Rex Morris’s Incredible Journey into Regional Radio Ownership

Part Two of Peter Saxon’s chat with Rex Morris.

Despite some doomsayer predictions that the days of old fashioned terrestrial radio are numbered, commercial stations very rarely come up for sale. And when they do, they still cost a bomb.

But are the returns still worthwhile? “Our belief is Yes,” says Morris emphatically. “We put our money where our mouth is. Provided you have the right people in place, you can run a very profitable business.”

After a life spent working for others Rex Morris and his partners Sally and Guy Dobson were determined to become station owners. Which is a pretty big step – particularly for people who have well paid, high profile and relatively safe positions within, arguably, Australia’s biggest media organisation.

While Dobson remains Chief Content Officer at SCA, last year, after 23 years with the company, Rex Morris severed his employment to concentrate full time on his own organisation, Resonate Broadcasting.

Not only did the regular pay cheques stop coming, but his own assets were now on the line.

Morris recalls having to come up with the cash for the first duopoly Resonate bought in Charters Towers, Qld. “We put what we had on the line to buy it, the same way you buy anything. You go to the bank and you say ‘We’d like this much money to buy something.’ And the bank says, Okay, where’s the equity coming from?’ 

“Because I’ve always wanted to do this, what I’ve done is made sure that I’ve saved money. I’ve bought real estate.

“We put all our cards on the table. As a group of people, the one thing we have is absolute trust in one another. If you don’t have that, it’s never going to work because you end up knowing absolutely everything about each other,” says Morris.

As he explains, they could have raised money easily from a number of sources. Keeping control of the company would have been the hard part.

“Interestingly enough, when we bought Charters Towers, we received a lot of approaches from people with a lot of money. There are a lot of people in this country making a lot of money but they’re not necessarily doing anything interesting on the way to making that money.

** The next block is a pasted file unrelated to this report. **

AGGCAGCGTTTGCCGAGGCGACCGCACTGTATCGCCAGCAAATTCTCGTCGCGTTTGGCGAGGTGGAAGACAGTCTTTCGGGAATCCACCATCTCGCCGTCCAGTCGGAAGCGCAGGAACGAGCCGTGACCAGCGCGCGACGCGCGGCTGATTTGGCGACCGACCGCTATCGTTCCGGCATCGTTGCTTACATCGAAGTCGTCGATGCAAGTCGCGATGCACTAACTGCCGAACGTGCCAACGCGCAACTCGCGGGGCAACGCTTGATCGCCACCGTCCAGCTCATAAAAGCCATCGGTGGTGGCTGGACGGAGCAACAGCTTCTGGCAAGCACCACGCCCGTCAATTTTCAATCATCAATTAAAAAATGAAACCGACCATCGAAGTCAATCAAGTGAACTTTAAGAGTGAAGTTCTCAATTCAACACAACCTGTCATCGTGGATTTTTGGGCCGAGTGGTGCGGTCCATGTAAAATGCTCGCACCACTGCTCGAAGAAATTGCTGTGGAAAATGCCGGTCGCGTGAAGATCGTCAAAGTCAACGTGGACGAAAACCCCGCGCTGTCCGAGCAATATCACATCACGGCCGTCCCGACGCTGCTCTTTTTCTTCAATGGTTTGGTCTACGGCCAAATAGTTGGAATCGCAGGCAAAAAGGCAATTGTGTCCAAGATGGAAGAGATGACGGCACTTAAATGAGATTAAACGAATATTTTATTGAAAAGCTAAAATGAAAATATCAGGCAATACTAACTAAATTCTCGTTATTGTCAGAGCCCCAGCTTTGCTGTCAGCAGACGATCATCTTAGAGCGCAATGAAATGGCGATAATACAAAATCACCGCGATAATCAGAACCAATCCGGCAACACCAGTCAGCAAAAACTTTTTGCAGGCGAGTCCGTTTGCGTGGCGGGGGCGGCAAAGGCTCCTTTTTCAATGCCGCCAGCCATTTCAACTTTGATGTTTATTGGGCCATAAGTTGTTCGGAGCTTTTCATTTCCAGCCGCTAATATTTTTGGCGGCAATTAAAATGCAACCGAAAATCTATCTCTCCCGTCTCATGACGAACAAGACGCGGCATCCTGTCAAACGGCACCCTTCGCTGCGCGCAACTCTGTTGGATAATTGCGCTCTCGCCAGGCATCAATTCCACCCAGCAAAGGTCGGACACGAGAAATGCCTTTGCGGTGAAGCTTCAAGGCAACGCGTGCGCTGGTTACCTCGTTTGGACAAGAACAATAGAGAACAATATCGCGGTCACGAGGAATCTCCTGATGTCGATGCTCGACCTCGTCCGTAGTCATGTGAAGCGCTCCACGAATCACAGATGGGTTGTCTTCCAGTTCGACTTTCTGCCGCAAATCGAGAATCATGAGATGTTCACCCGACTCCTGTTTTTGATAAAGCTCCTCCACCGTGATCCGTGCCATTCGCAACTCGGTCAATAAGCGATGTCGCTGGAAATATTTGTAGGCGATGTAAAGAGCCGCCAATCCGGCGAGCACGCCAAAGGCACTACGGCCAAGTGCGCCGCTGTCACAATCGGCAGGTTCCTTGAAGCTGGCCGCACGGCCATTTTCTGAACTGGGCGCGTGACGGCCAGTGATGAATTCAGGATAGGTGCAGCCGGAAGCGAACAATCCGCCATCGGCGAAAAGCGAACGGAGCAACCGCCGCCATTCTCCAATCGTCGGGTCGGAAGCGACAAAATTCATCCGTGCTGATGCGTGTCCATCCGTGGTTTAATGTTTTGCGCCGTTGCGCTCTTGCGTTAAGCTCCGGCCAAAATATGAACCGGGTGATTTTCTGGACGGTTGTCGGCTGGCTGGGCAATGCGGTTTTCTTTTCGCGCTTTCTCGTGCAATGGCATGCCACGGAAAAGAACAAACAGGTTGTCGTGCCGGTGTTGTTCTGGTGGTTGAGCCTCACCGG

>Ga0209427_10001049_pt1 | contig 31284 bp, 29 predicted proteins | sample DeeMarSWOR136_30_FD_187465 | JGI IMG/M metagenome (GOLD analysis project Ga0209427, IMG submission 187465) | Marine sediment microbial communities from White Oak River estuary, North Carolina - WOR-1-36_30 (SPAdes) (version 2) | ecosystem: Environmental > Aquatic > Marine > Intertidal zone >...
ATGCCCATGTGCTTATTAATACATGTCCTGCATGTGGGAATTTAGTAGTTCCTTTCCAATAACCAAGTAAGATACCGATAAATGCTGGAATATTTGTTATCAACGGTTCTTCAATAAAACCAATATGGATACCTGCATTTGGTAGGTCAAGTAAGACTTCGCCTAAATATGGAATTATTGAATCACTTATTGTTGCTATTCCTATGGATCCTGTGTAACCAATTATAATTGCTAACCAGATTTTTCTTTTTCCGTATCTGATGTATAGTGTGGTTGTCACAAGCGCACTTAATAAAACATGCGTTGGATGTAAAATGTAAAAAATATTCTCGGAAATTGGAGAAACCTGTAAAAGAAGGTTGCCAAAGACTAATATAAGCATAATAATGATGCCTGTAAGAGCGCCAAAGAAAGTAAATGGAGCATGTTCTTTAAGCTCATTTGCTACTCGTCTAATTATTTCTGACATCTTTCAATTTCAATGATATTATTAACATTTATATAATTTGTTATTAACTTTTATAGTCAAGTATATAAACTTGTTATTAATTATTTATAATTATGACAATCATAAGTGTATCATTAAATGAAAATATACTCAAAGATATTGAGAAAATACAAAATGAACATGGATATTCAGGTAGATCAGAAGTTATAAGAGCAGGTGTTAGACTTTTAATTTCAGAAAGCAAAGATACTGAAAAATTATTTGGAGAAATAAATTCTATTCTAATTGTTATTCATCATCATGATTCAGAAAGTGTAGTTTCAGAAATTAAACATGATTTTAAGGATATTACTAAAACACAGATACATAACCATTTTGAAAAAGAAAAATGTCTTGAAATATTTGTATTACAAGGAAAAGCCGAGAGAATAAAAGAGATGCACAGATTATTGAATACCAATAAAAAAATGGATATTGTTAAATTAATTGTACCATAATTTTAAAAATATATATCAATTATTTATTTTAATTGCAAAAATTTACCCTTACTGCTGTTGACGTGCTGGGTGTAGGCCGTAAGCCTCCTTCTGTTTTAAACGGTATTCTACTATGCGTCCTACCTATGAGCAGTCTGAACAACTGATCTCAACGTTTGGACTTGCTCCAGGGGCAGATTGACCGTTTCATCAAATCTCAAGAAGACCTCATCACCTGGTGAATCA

“We were surprised that people were approaching us saying, wow, that looks interesting can we be a part of that? As we were just starting out we thought two things; firstly, we’ll just risk our own money and not anyone else’s. And secondly; why would you start up a company just to straight away hand over control to share holders? So, we respectfully declined all offers but we were very flattered with the attention we received,” says Morris.

Moving out of a city based national network job and into ownership of a tiny regional network has, he admits, been a steep learning curve. “I was so humbled to sit in a CRA regional radio committee meeting. It’s actually about learning an entire side of the business that I’ve never been exposed to, but on a regional level. 

“Regional broadcasters have lots of opportunity and lots of challenges. And to hear the experience in the room every time I sit down with them is a massive learning curve for me.

“I was listening to Ron Camplin (Bathurst Broadcasters owner) speak last year and I thought, ‘wow’ this bloke’s easily the oldest bloke in the room and he just nails the topic we’re talking about brilliantly.